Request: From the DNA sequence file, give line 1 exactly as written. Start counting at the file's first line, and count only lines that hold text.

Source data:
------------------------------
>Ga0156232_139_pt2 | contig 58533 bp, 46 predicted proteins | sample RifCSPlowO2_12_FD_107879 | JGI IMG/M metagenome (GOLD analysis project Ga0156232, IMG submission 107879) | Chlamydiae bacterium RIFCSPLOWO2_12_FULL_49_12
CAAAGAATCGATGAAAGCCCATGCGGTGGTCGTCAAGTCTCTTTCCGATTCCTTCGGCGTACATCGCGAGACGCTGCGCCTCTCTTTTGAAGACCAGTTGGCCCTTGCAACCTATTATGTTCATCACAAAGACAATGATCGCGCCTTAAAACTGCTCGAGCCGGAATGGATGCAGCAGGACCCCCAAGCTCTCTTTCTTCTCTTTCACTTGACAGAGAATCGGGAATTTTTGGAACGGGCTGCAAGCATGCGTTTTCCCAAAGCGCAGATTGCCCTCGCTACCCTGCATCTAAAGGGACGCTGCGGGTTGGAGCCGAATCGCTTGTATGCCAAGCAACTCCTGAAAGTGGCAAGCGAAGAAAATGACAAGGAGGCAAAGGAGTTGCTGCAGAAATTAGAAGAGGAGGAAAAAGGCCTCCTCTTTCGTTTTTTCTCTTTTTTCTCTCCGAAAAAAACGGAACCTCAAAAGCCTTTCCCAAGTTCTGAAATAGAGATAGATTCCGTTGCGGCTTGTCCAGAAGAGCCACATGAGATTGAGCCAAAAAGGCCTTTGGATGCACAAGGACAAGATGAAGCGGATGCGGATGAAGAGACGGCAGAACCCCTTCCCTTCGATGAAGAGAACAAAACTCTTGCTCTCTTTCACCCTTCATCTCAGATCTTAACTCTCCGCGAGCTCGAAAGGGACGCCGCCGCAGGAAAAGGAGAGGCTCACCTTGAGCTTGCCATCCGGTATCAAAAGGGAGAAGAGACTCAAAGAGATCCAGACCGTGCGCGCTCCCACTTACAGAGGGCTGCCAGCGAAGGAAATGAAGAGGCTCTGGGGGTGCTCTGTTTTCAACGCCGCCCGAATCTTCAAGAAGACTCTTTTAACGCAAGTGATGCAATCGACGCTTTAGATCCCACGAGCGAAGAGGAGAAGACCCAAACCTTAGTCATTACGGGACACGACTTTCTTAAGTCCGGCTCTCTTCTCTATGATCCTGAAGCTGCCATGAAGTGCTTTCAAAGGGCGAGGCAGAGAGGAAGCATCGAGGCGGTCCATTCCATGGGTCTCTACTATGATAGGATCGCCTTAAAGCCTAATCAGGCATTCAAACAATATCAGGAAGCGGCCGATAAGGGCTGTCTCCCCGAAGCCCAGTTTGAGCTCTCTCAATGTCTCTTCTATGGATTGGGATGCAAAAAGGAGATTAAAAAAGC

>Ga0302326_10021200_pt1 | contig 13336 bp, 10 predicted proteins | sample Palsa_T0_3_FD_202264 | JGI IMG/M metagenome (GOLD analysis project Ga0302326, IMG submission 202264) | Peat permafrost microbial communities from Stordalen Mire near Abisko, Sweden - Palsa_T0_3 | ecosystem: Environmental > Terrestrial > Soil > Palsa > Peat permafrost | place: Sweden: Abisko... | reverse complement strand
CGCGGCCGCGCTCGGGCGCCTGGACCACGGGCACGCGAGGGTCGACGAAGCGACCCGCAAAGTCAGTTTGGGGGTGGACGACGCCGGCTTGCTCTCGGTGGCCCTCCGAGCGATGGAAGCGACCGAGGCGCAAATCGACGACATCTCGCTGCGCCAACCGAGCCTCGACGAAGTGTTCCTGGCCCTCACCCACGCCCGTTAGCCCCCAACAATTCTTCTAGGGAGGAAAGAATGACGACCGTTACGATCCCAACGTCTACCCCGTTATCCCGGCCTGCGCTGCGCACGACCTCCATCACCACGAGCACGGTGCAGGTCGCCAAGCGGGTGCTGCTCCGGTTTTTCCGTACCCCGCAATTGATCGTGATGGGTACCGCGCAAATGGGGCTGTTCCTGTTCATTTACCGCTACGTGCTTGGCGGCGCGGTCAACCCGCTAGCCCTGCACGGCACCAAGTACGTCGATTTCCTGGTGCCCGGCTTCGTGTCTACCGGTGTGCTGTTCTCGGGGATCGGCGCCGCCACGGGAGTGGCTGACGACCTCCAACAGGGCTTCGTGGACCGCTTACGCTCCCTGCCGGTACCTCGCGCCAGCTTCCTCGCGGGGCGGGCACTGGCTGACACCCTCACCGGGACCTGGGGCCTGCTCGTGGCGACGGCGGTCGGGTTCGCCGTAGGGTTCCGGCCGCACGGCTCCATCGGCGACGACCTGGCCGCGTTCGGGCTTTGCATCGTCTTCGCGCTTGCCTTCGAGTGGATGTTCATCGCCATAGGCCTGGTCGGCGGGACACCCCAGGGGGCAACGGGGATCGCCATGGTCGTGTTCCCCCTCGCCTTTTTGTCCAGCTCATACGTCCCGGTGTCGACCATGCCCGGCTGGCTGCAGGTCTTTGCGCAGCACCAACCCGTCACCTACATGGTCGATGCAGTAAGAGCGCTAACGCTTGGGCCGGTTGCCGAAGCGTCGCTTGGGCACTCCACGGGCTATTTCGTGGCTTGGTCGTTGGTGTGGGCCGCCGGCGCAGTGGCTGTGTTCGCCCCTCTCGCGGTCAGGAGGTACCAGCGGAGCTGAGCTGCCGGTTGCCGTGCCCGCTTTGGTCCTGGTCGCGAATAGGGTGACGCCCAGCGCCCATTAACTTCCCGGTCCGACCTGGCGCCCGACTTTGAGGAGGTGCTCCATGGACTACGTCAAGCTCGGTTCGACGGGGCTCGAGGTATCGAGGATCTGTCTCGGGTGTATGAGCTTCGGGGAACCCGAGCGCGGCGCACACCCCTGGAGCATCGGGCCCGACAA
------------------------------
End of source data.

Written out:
>Ga0156232_139_pt2 | contig 58533 bp, 46 predicted proteins | sample RifCSPlowO2_12_FD_107879 | JGI IMG/M metagenome (GOLD analysis project Ga0156232, IMG submission 107879) | Chlamydiae bacterium RIFCSPLOWO2_12_FULL_49_12